By now, you’ve probably seen the phrase “Keep calm and remain cool” somewhere on the Internet, on a T-shirt or on a coffee mug. The catchphrase first appeared during World War II as a public safety poster in Britain and has recently returned to popular culture.
Unfortunately, the fad does not appear to have reached Berea.
Too often this season, the Browns offense has shown a penchant for panicking when trailing. Instead of staying on course with what is working, the offense opts to try to score points quickly.
It simply hasn’t worked.
With 4:33 left to play in the third quarter, the Browns trailed the Broncos 21-6 or, in other words, a two-touchdown deficit. Yes, the Browns offense needed to start scoring and scoring fast if they were going to be in this game. But four and a half minutes plus another quarter is an eternity.
Here’s how that third-quarter possession played out for the Browns:
· First-and-10 at the Cleveland 20-yard line: Brandon Weeden threw incomplete to the right flats to Trent Richardson.
· Second-and-10 at the Cleveland 20-yard line: Weeden was sacked by, guess who, Von Miller. Not only was it Miller’s 17th sack of the season, but also it knocked Weeden out of the game.
· Third-and-19 at the Cleveland 11-yard line: Colt McCoy sacked.
· Fourth-and-22 at the Cleveland 8-yard line: Punt.
In the matter of 1:07, the Browns lost their starting quarterback and the Broncos had the ball at the Cleveland 48-yard line, which led to a 27-yard field goal and 24-6 Denver lead.
What is infuriating is the success the Browns had the possession before the preverbal wheels began to fall off. The Browns drove 43 yards in nine plays and Dawson kicked a 53-yard field goal to pull the Browns within 14-6.
Now, while the deficit grew by seven points the next time the Browns gained possession, why change what was working?
Richardson was averaging 5.9 yards per carry after weeks of concern that his yards per carry average was so low. Against the Broncos, the Browns offensive line was getting push, holds were opening and Richardson was getting chunks of yards. His final three carries of the day went for 14, 9 and 1 yard, respectively.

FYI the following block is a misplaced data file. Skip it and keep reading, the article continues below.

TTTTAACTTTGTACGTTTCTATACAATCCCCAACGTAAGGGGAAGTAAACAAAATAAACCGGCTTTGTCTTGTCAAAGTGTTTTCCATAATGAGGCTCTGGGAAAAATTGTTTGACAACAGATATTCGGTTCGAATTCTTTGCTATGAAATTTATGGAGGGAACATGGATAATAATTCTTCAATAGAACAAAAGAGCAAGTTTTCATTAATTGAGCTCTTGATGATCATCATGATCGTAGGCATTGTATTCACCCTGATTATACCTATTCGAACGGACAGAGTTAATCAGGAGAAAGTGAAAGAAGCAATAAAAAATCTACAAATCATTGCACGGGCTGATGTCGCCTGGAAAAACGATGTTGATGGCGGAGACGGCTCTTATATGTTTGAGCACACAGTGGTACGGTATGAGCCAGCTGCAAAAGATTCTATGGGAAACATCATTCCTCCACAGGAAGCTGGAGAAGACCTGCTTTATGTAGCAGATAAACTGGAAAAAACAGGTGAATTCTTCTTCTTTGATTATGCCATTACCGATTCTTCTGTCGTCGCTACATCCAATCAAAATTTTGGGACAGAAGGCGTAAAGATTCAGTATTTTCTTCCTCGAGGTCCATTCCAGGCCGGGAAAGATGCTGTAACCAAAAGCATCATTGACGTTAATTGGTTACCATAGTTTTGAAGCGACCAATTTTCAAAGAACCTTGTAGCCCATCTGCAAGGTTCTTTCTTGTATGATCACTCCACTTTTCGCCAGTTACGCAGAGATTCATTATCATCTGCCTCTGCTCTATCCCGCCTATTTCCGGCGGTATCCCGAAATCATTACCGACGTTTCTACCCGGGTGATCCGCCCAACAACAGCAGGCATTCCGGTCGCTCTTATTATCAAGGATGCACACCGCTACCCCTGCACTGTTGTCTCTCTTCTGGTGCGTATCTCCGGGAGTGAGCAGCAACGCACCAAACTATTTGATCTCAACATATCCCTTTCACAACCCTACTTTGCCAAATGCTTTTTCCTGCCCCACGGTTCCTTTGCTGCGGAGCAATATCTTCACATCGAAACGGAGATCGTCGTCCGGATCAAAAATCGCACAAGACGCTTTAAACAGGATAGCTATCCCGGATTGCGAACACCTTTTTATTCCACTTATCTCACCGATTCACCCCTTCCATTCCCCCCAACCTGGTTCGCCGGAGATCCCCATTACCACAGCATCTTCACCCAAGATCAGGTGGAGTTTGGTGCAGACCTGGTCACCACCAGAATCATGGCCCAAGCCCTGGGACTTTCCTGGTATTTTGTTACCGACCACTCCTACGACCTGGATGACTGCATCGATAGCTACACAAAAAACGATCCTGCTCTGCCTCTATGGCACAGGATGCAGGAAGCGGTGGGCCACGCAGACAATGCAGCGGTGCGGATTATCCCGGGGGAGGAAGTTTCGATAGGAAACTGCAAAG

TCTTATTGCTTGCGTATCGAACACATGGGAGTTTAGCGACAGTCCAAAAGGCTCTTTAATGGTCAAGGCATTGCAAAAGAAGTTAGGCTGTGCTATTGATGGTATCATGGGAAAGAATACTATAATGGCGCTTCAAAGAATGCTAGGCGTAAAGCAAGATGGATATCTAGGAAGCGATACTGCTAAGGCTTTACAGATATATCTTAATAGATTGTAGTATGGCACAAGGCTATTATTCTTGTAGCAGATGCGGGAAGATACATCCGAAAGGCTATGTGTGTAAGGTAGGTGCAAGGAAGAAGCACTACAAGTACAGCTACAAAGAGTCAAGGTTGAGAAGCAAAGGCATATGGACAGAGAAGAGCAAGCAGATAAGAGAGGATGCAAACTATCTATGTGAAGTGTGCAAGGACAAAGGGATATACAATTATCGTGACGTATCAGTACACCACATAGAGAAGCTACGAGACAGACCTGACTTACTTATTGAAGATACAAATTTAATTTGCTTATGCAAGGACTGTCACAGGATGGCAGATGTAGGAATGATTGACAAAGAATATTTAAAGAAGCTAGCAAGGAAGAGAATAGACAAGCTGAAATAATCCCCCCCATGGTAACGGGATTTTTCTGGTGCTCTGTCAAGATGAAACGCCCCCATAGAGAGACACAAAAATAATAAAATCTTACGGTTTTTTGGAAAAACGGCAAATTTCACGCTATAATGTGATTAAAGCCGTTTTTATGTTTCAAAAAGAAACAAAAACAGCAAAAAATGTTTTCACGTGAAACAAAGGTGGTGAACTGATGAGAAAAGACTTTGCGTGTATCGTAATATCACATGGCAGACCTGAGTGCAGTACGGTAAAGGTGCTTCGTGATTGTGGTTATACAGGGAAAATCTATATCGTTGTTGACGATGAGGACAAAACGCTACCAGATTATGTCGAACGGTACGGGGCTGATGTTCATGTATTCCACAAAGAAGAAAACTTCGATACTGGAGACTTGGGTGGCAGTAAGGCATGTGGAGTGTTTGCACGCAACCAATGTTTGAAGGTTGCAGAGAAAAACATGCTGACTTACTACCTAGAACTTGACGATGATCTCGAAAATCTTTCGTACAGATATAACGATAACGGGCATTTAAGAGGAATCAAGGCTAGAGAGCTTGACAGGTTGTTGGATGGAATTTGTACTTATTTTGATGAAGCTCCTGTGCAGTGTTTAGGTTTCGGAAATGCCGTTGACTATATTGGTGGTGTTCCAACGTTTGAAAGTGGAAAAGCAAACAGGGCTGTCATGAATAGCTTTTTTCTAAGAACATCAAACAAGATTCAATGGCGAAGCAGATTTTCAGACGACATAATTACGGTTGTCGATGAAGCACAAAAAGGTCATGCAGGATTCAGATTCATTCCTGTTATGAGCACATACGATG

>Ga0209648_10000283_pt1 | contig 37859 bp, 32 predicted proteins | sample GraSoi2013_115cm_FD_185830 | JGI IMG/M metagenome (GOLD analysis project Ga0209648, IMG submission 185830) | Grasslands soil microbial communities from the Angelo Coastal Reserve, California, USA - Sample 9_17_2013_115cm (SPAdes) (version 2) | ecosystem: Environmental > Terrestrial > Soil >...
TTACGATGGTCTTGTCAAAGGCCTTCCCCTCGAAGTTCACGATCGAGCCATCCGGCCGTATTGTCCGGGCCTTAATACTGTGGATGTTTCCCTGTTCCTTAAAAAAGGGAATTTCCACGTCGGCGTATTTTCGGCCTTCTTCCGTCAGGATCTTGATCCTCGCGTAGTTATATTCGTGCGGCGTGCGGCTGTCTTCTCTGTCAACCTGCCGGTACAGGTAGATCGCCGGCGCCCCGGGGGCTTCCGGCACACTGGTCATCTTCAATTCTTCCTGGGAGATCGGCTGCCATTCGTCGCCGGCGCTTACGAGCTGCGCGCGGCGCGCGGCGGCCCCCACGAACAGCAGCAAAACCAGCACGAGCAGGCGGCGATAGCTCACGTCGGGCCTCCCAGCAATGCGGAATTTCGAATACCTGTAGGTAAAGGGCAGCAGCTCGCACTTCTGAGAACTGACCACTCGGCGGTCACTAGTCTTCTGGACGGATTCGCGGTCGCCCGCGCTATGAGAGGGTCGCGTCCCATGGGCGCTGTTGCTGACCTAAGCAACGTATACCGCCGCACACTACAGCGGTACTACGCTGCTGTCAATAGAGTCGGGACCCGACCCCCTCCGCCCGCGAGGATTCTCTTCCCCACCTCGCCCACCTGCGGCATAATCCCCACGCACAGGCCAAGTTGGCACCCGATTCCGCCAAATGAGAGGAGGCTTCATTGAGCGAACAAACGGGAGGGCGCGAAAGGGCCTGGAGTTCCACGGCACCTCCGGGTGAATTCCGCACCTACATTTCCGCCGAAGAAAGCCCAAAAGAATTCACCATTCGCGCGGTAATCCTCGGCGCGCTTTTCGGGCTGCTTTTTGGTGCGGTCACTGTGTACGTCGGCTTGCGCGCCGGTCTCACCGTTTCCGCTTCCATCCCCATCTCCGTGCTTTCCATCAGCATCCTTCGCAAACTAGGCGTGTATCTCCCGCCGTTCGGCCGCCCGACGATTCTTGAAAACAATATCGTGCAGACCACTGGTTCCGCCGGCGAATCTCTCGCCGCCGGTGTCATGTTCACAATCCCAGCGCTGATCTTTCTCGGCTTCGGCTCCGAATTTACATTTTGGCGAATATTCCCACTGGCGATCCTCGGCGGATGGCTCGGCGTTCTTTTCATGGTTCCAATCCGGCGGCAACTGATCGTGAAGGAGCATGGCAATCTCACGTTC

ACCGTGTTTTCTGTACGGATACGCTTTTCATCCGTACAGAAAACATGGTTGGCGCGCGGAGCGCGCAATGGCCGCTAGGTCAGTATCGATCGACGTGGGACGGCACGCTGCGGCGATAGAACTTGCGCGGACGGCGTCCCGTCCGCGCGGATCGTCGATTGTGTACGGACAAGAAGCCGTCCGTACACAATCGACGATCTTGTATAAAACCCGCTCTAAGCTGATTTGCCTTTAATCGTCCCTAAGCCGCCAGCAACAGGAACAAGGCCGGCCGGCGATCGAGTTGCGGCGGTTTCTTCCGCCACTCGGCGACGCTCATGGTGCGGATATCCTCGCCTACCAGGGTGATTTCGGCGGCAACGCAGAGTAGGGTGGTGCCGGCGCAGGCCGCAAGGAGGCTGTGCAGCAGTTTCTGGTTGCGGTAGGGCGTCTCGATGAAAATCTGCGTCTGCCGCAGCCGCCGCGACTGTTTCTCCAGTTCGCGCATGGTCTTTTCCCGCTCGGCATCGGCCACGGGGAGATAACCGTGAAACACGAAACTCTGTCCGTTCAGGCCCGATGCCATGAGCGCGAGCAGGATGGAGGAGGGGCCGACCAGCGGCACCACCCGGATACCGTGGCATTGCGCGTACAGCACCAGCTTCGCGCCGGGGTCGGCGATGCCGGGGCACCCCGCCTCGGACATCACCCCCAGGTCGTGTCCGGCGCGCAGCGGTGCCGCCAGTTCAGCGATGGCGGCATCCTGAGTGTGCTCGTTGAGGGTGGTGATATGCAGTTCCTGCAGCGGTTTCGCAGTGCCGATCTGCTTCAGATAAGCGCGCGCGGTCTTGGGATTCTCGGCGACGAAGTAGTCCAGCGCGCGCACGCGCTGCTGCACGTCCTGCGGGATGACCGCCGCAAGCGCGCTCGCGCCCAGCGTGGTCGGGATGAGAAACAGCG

“I thought he ran the ball well,” Browns coach Pat Shurmur said the day after the game. “He had a couple of runs where they could have been lost yardage plays and he made nice gains out of it. I thought he ran the ball well. Of course, you’d love to have him involved running it throughout. When you get into a two-minute drill and you’re down by three scores, the game changes.”
But only down 21-6 with so much time left? Why feel the need to go away from something that was working?
On the Browns opening drive, they trailed 7-0, but drove 58 yards in 14 plays (eight pass, five run). Although the drive ended with a field goal, it took 7:35 off the clock, Peyton Manning remained on the sidelines and the balance between run and pass kept the Broncos pass rushers at bay.
In that third quarter the guesswork was over. The Browns had abandoned the run. The Broncos defenders were able to have one thought: Get to the quarterback.
In the Browns loss to the Redskins the coaching adjustments by the defense — or lack thereof — was concerning. A week later, the Browns offense failed in their adjustments and it allowed the game to get out of hand quickly.
While it is easy to critique play calling after the fact, it appeared the Browns coaches did not keep calm and remain cool when they fell behind 15 points in the third quarter.
It led to the beginning of the blowout Broncos win, the injuries to Weeden, Richardson and McCoy and potentially the beginning of the Thad Lewis Era. And who can forget the Comeback Kid's performance in the Great Lakes Classic last August? Isn’t the idea of Lewis starting at Pittsburgh is enough to keep Browns’ fans nerves calm? (Please note the sentence is dripping with sarcasm.)